The formal aspects of Mosley’s work have been thoroughly considered over the years, perhaps at the expense of exploring symbolism in his individual works.
Thaddeus Mosley’s eponymous exhibition at Karma is the nonagenarian artist’s first with the gallery. A selection of 23 of Mosley’s wood sculptures, from 1996 to the present, fills Karma’s three spaces. Mosley’s favored materials are walnut and cherry wood, his palette deep auburns and browns. His oft-mentioned influences include Constantin Brancusi, Isamu Noguchi, and Alberto Giacometti, and art from the cultures and kingdoms of Bamum, Dogon, Baoulé, Senufo, Dan, and Mossi. Mosley is a serious jazz fan, and he notes in the exhibition’s press release that his sculptural process, like jazz, rests on improvisation: “I never know exactly what I’m doing. That’s also the essence of good jazz.”
The formal aspects of Mosley’s work have been thoroughly considered over the years, as have the influences of Noguchi and jazz, but perhaps at the expense of exploring symbolism and allusions in individual works. In “Propelled Simulation” (2001), for instance, a narrow railroad switch points upward, while a wood component below suggests a trigger. Together these parts recall a gun. In “Masked Extension” (2011), what could be a nose on an abstracted figure also seems phallic; “Enclosure” (2006) suggests the opposite — a vaginal interior. And in “Geometric Plateau” (2014), two half-shell forms, evoking heads or hats, face each other atop a beam, with a large vertical shape in between, suggesting a barrier to their communication.
In the exhibition catalogue Mosley states, “I try to make things that generate their own spirituality so that people might feel something about it. What presence is to make something have a life of its own — the alchemy of turning something natural into something alive.” This is a profound statement about the potential of the human hand to transform and create anew from the natural world. It also implies that viewers should explore their unique interpretations of individual works. Mosley has had deep, lifelong engagements with the city of Pittsburgh, its artistic community, and its local wood. While his oeuvre has rightly been read as an array of improvisations on archetypal modernist forms, his body of work deserves to be further explored with an eye toward its complex symbolism.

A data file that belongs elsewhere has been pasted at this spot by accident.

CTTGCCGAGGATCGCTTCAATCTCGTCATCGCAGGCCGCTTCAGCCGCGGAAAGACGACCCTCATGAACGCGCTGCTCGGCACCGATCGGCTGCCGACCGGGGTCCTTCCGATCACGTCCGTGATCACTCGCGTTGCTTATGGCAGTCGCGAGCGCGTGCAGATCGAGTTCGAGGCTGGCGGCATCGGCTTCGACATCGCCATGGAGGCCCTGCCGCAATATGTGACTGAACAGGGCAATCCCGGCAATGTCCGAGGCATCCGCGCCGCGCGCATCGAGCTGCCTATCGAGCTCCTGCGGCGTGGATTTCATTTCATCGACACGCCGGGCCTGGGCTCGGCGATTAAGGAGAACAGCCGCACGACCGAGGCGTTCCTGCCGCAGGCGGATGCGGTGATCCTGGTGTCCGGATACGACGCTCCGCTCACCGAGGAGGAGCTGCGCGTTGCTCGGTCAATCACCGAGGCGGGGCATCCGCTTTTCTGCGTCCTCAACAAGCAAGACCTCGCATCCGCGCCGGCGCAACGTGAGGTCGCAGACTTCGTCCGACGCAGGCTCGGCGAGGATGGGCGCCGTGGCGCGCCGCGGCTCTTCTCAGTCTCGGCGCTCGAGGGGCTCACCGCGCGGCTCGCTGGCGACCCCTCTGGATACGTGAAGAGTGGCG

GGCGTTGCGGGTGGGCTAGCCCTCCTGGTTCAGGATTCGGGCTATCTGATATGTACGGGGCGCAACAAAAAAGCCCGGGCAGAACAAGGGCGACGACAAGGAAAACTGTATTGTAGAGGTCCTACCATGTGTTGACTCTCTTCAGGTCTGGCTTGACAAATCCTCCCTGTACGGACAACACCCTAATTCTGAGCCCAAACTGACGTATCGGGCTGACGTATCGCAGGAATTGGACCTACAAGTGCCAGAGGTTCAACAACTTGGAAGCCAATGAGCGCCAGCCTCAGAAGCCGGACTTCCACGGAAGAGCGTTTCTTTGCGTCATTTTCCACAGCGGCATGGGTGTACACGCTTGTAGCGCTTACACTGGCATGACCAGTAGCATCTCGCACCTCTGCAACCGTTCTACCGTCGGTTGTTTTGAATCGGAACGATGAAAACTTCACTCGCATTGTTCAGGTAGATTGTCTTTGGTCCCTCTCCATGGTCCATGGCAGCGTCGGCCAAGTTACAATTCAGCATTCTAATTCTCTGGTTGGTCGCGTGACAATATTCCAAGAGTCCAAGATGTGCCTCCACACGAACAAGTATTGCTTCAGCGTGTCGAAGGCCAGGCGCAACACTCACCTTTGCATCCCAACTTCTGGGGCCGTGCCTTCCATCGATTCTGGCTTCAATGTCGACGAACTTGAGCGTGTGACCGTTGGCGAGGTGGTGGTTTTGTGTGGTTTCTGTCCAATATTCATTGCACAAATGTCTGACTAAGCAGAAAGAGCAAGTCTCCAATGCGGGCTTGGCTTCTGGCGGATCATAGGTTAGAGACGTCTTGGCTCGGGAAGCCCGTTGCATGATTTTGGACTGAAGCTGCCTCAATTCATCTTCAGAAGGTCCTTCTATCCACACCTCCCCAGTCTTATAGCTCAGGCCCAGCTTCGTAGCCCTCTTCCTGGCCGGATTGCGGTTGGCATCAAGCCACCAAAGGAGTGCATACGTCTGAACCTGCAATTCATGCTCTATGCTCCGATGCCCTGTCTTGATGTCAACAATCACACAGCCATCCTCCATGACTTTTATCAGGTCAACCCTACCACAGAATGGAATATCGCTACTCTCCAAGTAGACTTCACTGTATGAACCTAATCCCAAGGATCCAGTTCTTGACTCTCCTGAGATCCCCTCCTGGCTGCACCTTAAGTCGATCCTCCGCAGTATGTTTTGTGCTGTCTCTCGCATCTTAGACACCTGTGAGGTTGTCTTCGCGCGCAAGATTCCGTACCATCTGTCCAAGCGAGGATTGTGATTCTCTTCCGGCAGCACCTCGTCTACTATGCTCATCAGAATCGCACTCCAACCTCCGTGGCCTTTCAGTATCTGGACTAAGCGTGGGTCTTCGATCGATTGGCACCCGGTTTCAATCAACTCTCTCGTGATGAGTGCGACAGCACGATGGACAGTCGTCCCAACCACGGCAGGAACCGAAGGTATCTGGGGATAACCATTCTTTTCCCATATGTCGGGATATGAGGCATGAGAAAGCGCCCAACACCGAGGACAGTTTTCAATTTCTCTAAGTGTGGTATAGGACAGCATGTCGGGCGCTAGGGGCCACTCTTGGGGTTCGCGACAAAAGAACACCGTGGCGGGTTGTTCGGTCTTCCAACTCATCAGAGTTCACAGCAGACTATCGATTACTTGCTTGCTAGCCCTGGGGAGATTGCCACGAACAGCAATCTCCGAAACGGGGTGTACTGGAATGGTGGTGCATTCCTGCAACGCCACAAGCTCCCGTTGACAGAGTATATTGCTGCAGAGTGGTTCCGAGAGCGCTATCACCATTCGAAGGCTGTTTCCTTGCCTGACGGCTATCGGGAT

Thaddeus Mosley is scheduled to continue at Karma (188 East 2nd Street and 172 East 2nd street, Manhattan) through June 7.
Editor’s note: Please note that Karma is currently open by appointment only due to the ongoing coronavirus pandemic. Discussions around art and culture remain important during this time, but we encourage readers to practice social distancing and self-isolation in an effort to mitigate against the outbreak. The exhibition can also be explored virtually.
Update: Since publication, this review has been updated to include the new closing date of the exhibition (June 7, not April 26).